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Dulce et decorum est pro PR mori?

Written By: - Date published: 8:55 am, September 7th, 2011 - 13 comments
Categories: afghanistan - Tags:

This post by I/S at NoRightTurn will upset some but I think it makes an important point. It’s natural to soothe the pain of a death by labeling the cause heroic. The danger is that this understandable emotional reaction becomes hijacked to justify continuing an SAS deployment that is all about currying favour with the US and was never worth a soldier’s life in the first place.


The old lie

Yesterday Parliament paid tribute to Corporal Doug Grant, the SAS soldier recently killed in Afghanistan. One by one, the leaders of all parties stood up to mouth the usual platitudes: “fine man”, “noble cause”, “defending New Zealand”. Underneath it all, the same old lie, used by politicians whenever they send people off to die for their ambitions: dulce et decorum est pro patria mori.

It was a sickening display, made all the more sickening by the fact that it was bullshit layered on bullshit.

Afghanistan is not a war of self-defence. We’re not involved in it to “defend New Zealand”. We’re not even involved in it to help the international community. Instead, we’re there for one reason and one reason only: for the sake of closer relations with the United States, and the PR opportunities they bring the government of the day. And that, in the end, is what Corporal Grant died for: not for his country, but so that John Key could get a pre-election photo-op with President Obama.

No matter what you think of our relationship with the US, or of John Key, that’s not something that is worth a single human life.

13 comments on “Dulce et decorum est pro PR mori? ”

  1. freedom 1

    Every death in this conflict is one more heavy stone against the fragile balance of peace and democracy.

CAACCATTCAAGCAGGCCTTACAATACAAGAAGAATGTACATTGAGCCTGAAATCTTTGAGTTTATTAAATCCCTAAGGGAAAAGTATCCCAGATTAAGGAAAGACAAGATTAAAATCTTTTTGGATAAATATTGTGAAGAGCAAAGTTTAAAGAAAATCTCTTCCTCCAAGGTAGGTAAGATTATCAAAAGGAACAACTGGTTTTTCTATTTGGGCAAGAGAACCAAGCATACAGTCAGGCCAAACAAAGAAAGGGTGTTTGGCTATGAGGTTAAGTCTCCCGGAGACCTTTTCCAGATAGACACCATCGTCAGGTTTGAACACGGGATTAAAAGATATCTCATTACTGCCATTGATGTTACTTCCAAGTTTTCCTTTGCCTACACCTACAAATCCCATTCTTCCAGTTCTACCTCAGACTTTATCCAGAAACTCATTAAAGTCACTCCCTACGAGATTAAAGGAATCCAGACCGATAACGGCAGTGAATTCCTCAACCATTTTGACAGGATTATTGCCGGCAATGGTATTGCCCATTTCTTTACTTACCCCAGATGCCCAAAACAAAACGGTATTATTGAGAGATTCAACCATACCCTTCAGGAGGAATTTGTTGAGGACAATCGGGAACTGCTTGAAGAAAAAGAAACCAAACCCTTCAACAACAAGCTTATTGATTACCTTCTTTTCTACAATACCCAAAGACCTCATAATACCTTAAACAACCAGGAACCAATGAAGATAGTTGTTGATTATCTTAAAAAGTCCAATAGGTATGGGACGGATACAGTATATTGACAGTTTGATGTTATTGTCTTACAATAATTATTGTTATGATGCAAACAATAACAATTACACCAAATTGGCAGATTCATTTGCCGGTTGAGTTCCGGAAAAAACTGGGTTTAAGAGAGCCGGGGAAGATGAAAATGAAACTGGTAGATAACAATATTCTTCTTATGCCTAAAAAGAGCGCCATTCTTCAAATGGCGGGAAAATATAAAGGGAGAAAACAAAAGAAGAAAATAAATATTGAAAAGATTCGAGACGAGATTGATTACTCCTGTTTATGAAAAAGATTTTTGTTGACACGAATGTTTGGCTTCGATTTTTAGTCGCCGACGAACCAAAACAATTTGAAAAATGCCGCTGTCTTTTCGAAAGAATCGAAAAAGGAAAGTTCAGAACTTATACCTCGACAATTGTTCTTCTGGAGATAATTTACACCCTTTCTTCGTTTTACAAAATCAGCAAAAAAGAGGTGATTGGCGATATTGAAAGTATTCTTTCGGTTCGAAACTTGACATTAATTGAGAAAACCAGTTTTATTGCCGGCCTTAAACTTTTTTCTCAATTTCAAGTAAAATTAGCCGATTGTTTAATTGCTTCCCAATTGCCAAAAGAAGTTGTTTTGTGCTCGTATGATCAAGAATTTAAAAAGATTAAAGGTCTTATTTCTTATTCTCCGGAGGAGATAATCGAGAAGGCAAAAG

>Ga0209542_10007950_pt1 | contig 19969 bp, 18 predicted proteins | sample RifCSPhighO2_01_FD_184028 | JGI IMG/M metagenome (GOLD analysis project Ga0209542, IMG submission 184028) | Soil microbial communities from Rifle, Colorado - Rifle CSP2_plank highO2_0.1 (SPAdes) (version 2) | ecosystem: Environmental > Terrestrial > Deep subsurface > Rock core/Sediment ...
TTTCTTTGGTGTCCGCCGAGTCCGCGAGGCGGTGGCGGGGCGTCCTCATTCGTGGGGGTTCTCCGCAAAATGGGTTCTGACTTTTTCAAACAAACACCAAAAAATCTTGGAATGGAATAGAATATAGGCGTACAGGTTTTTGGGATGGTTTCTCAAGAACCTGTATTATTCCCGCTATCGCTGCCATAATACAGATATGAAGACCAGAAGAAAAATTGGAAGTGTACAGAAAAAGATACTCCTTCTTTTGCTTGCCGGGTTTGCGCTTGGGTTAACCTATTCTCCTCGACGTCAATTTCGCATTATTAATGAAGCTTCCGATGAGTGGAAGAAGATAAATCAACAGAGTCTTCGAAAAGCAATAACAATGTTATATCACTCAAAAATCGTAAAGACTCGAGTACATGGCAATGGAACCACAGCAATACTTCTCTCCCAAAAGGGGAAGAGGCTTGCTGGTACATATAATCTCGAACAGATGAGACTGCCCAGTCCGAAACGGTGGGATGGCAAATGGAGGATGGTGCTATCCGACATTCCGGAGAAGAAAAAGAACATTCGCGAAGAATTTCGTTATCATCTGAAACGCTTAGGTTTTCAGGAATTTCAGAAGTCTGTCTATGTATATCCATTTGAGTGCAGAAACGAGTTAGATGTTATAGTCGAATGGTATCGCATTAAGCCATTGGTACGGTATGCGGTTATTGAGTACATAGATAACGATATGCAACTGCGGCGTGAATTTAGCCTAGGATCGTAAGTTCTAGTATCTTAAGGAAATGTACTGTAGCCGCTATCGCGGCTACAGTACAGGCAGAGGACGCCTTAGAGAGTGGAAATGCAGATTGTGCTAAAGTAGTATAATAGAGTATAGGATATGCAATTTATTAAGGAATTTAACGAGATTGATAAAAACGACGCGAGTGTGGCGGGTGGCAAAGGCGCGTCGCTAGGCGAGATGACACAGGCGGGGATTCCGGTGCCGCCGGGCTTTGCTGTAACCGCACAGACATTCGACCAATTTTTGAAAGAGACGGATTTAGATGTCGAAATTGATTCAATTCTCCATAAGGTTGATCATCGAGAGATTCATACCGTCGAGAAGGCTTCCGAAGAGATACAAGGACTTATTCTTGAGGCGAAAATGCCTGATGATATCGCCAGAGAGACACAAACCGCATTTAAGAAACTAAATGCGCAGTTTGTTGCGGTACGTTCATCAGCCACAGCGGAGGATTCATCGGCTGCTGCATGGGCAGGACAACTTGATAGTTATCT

I hope the article upsets so many people that it forces most of them to finally and truthfully consider why we are there at all.

  2. I wrote this blog post some time ago regarding the responsibility that goes with power and the consequences of changing the natural order of things. In the case of Afghanistan, they have had decades of interference and there can be no instant return to a natural equilibrium. That New Zealand took part in this debacle to the level that is being finally revealed is a point of shame.

  3. Afewknowthetruth 3

    All the narratives of empire are lies.

    The name of the game is to lie to the people successfully and keep them believing the lies.

    Ordinary people are inculcated into narratives and rituals of empire from an early age. Most find it impossible to see the truth, even when it is right in front of their noses.

    We will shortly be bombarded with the repetition of the official lies about 9/11, the pretext for the invasions of Iraq and Afghanistan.

    Maybe we should sent some ‘peace-keepers’ to Libya to ‘help deliver freedom and democracy’ . After all, it’s never about the oil, is it?

  4. Bill 4

    Y’know, maybe on some recognisable anniversary connected to Afghanistan, all ‘us plebs’ should gather to pay tribute to all of the deaths in Afghanistan over the past years?